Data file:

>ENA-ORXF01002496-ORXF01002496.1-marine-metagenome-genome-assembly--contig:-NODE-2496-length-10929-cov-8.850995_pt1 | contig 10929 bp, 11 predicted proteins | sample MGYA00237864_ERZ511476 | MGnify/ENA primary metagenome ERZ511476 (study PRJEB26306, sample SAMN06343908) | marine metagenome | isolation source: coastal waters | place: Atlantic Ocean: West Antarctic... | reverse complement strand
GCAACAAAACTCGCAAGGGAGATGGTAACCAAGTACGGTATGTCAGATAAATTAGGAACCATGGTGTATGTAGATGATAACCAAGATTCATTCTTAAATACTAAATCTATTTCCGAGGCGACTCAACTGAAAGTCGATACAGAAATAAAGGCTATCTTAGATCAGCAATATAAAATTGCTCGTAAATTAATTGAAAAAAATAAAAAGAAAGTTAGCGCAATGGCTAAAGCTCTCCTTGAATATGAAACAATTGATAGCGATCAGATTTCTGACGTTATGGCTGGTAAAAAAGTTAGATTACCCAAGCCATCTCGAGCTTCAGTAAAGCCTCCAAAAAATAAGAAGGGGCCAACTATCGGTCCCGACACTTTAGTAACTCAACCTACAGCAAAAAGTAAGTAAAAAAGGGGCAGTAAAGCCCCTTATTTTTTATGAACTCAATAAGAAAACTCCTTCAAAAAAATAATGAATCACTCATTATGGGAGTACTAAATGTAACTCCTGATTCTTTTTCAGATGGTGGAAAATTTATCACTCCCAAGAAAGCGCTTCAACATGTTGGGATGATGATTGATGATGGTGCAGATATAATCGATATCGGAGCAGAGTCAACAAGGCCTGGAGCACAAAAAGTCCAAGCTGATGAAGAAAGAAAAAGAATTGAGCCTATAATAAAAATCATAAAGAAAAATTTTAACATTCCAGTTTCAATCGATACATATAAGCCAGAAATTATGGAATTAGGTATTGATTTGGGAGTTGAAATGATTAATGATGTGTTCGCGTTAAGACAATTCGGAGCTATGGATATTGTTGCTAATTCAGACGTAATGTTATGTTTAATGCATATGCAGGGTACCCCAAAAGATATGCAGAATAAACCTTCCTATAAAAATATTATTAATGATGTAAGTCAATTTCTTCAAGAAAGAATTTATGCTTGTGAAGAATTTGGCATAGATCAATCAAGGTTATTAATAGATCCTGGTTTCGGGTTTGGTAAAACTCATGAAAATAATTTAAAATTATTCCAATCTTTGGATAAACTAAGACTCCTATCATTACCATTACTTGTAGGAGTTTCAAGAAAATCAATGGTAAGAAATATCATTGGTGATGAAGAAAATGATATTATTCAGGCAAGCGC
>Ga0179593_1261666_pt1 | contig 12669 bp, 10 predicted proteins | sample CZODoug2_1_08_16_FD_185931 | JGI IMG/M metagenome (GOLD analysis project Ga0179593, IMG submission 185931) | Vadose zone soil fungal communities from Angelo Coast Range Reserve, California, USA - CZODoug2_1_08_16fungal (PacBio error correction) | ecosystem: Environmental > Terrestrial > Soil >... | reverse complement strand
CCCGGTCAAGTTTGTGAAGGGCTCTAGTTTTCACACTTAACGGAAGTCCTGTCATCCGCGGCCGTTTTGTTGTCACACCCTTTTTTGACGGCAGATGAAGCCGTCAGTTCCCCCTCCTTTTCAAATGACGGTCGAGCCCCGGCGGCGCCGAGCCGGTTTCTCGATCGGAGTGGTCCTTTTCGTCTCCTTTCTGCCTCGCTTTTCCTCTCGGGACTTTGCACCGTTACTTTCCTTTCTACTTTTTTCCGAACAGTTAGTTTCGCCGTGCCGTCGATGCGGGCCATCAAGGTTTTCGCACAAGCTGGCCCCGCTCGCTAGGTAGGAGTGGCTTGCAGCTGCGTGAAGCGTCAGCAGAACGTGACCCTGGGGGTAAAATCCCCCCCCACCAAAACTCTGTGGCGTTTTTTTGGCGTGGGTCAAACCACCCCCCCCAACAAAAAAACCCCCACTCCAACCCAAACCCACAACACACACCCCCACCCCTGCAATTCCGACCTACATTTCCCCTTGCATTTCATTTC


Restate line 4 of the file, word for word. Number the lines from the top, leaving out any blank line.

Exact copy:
CCCGGTCAAGTTTGTGAAGGGCTCTAGTTTTCACACTTAACGGAAGTCCTGTCATCCGCGGCCGTTTTGTTGTCACACCCTTTTTTGACGGCAGATGAAGCCGTCAGTTCCCCCTCCTTTTCAAATGACGGTCGAGCCCCGGCGGCGCCGAGCCGGTTTCTCGATCGGAGTGGTCCTTTTCGTCTCCTTTCTGCCTCGCTTTTCCTCTCGGGACTTTGCACCGTTACTTTCCTTTCTACTTTTTTCCGAACAGTTAGTTTCGCCGTGCCGTCGATGCGGGCCATCAAGGTTTTCGCACAAGCTGGCCCCGCTCGCTAGGTAGGAGTGGCTTGCAGCTGCGTGAAGCGTCAGCAGAACGTGACCCTGGGGGTAAAATCCCCCCCCACCAAAACTCTGTGGCGTTTTTTTGGCGTGGGTCAAACCACCCCCCCCAACAAAAAAACCCCCACTCCAACCCAAACCCACAACACACACCCCCACCCCTGCAATTCCGACCTACATTTCCCCTTGCATTTCATTTC